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I’m currently a rising junior and since it’s course selection season at my school I’m considering on taking 4 AP classes and skip algebra 2 and take Preclac/wTrig in my junior year. I’m currently taking geometry as a sophomore and I want to take AP physics 1 which requires precalc/wTrig as it’s corequisite. To do so I’m planning on taking algebra 2 over the summer (my school doesn’t offer percalc over the summer) and I never took any physics classes before but I think I can start self studying with online resources over summer to become familiar with the basics. But I’m not really sure if this would be a wise and smart decision.I want to go into the medical field which requires high math and science level and I really want to take AP calc and physics 2 before I graduate. I’m currently doing pretty decent in geometry and tbh I’ve been self studying since the start of first semester because of my horrible teacher. I have no idea how hard the workload for algebra 2 will be and not sure if I will be able to learn it with a month and same goes for AP physics 1. Do u guys recommend me taking it algebra 2 over the summer and AP physics 1 with no physics experiences in junior high ?

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• 2 years ago

Hey **@zvxy**,

I would recommend not taking algebra 2 over summer unless you're good at grasping stuff fast. Pre calc does require some algebra 2 stuff (graphing) so I'd say unless you're confident with that, pre calc might be a little hard to grasp initially and might not be very helpful for a challenging course like AP physics 1. I would say regardless of what math route you're planning on taking, AP physics is a very challenging course and you might be better off taking honors or normal/CP course. Then again it's totally up to you.

Hope this helps!

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• 2 years ago[edited]

You have ambitious academic goals, which is commendable. Taking 4 AP classes and skipping Algebra 2 to take Precalculus/Trigonometry is challenging, but it can be done if you're motivated and willing to put in the extra effort. As for taking Algebra 2 over the summer, if you can commit to it and dedicate the necessary time, you may learn the material. Self-studying physics may also be possible, but it's essential to be realistic about your ability to understand the material and manage your time effectively. I began learning more by myself when I discovered https://plainmath.net/textbooks/8-calculus-graphical-numerical-algebrai because here I find answers to complicated math exercises with graphical, numerical, and algebraic calculus. Ultimately, the decision is yours, but if you feel overwhelmed or unable to keep up, don't hesitate to seek help or reassess your plan.

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• 2 years ago

Hello, senior here.

I took honors algebra 2 as a sophomore and honors precal as a junior. Algebra 2 was heavily focused on graphing and variables. Precalculus felt like a continuation of alg 2. In precal, we did factoring, radicals, transformations of graphs, functions, some dimensional analysis, and finally trig but heavily graph-based. In my opinion, alg 2 was really helpful as it set me up for precal. Everything felt like a review, except for the trig part.

I'm assuming you're taking precal and physics within the same year, or at least precal first if it's the prerequisite. In my opinion, I believe you should take algebra 2 over the summer. If you kept your algebra 1 notes, they should be able to help you. This might differ based on state standards, but in alg 2, we covered asymptotes, factoring with radicals and imaginary numbers, logarithms and exponentials, dividing polynomials, and inverse functions. All of this is expanded upon in precal.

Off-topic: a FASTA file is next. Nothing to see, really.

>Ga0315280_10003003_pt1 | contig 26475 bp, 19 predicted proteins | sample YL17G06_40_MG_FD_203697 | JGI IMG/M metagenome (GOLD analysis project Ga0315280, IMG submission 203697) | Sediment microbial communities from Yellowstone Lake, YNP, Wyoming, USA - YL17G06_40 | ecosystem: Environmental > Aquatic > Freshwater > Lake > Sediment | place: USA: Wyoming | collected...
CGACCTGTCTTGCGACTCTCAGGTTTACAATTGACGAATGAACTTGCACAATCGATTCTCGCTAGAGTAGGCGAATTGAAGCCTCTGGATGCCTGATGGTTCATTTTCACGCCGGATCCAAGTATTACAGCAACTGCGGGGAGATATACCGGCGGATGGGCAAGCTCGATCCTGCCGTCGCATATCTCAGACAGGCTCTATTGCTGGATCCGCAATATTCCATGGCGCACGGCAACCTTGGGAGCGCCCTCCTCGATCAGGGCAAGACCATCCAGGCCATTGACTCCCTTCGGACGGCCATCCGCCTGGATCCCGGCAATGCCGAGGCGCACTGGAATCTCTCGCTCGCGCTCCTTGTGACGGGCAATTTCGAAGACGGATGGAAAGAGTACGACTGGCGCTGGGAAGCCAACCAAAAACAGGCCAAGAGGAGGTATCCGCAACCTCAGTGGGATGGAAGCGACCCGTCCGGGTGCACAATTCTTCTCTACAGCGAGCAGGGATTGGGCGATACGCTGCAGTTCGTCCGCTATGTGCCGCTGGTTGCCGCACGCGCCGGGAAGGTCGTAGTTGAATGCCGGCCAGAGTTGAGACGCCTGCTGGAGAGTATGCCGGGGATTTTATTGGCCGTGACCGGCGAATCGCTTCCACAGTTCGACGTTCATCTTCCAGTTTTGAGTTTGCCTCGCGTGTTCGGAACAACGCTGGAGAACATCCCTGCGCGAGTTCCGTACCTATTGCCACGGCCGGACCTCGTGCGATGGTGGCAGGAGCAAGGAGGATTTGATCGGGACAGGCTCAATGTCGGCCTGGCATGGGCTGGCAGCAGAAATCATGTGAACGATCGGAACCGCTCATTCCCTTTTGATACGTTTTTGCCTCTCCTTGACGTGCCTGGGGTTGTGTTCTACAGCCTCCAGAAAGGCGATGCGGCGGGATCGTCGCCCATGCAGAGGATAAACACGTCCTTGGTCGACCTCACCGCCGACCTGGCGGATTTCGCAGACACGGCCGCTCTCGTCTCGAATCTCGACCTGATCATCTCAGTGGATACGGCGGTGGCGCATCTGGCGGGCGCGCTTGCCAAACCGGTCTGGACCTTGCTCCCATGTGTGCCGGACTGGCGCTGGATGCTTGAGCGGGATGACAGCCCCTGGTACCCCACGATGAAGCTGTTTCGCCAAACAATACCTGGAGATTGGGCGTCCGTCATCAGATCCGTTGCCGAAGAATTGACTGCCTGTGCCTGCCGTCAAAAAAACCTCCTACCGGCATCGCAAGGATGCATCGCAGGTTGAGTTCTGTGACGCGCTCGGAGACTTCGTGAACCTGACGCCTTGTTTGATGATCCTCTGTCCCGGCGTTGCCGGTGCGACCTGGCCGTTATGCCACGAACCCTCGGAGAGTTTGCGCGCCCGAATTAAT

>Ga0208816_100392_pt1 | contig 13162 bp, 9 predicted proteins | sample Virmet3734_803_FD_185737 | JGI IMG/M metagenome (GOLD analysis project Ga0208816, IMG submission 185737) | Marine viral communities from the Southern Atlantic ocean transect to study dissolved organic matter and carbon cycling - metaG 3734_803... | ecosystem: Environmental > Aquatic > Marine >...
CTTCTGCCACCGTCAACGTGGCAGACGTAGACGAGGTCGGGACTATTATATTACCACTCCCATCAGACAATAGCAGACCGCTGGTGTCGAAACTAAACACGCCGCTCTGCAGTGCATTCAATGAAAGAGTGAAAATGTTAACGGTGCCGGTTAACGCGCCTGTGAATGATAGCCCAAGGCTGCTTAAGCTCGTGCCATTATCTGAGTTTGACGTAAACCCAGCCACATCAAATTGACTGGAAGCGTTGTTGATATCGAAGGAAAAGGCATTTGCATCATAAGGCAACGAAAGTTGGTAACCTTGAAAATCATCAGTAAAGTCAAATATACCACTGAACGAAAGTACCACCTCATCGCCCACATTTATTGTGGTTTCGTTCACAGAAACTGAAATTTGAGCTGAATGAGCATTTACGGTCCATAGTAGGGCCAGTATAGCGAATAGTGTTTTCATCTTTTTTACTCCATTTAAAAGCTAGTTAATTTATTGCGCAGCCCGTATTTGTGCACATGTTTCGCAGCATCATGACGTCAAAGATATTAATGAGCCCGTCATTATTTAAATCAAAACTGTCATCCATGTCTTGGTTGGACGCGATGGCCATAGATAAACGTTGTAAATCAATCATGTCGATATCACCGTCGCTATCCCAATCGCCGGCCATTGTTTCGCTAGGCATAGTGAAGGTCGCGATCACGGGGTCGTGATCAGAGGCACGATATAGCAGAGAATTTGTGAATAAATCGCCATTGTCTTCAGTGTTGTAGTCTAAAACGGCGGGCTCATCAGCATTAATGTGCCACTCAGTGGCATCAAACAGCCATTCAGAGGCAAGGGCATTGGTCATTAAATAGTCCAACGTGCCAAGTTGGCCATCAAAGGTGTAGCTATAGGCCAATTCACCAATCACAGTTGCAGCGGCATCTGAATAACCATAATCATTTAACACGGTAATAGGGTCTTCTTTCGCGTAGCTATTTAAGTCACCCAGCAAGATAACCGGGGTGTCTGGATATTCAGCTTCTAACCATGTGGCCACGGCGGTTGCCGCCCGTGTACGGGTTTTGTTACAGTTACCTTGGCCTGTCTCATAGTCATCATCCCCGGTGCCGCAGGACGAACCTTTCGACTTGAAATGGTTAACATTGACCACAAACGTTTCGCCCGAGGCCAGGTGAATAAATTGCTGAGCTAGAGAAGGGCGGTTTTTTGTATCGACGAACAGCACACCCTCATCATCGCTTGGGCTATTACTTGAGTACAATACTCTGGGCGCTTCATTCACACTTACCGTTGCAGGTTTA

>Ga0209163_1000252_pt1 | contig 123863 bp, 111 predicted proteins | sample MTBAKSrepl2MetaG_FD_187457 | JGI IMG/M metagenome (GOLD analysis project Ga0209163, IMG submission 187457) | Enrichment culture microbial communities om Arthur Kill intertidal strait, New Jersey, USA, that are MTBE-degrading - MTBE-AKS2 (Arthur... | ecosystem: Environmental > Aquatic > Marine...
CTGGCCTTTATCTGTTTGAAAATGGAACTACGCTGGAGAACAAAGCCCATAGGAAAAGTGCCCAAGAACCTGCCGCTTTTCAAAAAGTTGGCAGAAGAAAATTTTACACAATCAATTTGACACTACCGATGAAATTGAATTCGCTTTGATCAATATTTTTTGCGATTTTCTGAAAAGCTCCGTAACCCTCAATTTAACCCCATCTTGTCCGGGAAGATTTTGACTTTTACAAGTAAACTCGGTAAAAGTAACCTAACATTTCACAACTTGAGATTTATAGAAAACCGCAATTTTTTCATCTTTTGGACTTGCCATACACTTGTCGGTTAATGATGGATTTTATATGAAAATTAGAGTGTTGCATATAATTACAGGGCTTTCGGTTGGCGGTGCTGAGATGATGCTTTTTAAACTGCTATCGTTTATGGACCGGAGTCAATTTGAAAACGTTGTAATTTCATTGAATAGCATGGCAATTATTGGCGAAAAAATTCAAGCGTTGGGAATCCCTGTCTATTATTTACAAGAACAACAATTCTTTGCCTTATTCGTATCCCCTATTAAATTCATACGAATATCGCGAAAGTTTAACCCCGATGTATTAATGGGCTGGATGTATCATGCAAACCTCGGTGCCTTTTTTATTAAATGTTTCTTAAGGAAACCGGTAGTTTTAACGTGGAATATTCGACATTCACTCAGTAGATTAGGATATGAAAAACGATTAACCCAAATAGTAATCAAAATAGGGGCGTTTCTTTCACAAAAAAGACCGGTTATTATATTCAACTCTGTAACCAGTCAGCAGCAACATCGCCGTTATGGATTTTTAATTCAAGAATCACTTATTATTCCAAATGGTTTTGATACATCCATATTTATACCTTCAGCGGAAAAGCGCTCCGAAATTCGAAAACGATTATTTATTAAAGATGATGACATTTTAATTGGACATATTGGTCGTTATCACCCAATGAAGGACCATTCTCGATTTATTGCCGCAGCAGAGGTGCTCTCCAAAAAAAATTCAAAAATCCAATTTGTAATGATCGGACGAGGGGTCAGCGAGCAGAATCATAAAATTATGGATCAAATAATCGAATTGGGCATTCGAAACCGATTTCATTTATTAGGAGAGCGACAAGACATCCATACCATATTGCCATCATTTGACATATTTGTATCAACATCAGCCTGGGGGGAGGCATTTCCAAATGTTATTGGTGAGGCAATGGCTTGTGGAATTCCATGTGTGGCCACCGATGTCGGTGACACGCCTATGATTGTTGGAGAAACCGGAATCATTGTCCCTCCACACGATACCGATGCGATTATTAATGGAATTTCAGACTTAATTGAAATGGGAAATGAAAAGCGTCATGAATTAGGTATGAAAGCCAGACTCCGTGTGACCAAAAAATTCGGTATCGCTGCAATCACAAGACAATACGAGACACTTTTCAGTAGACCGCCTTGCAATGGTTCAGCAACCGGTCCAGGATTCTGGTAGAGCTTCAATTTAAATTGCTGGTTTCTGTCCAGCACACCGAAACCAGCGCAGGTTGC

I took Honors Differential Calculus last semester with 5 peers taking Honors Physics (in my school AP classes are year long but split so that the first semester is labeled "honors" and the second "AP". Basically you take honors first and continue/drop depending on your liking.)

When we covered units 2 - 4 in calc, those peers, who are now taking AP Physics, were already familiar with the content. In calc, a lot of things are derivative heavy. Derivatives and deriving will be easier if you have a solid grasp of functions and graphing, emphasis on graphing b/c in physics, position, velocity, acceleration, and jerk are all demonstrated on graphs.

That being said, ask your math department and school counselors for their opinions. They've probably worked with many students that have aspirations just like yours and may offer better solutions or a workaround.

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• 2 years ago[edited]

I took Algebra 2 as a freshman in high school and found it ridiculously easy since the work seemed to be so repetitive. We spent a lot of time on quadratic equations. However, Geometry was my favorite course and I thought it was by far the easiest out of the two. Since you are used to self-studying, I don't see why you wouldn't succeed in Algebra 2. However, I do feel like your plans are a bit rushed.

I also want to go into medical school and I'm a dual credit student, but I decided to stay far away from those advanced math classes and focus on the basics. Though it might not sound wise to you now, when I graduate this year I'll have saved myself two years of college by sticking to the lower-level courses instead of rushing into the advanced math and science courses.

What degree do you want? What classes does this degree require you to take? What AP classes does your school offer? Does the college you plan to go to accept AP credit? For what classes would these credits apply to? You need to consider all of that before diving neck deep into a lot of math classes and science classes.

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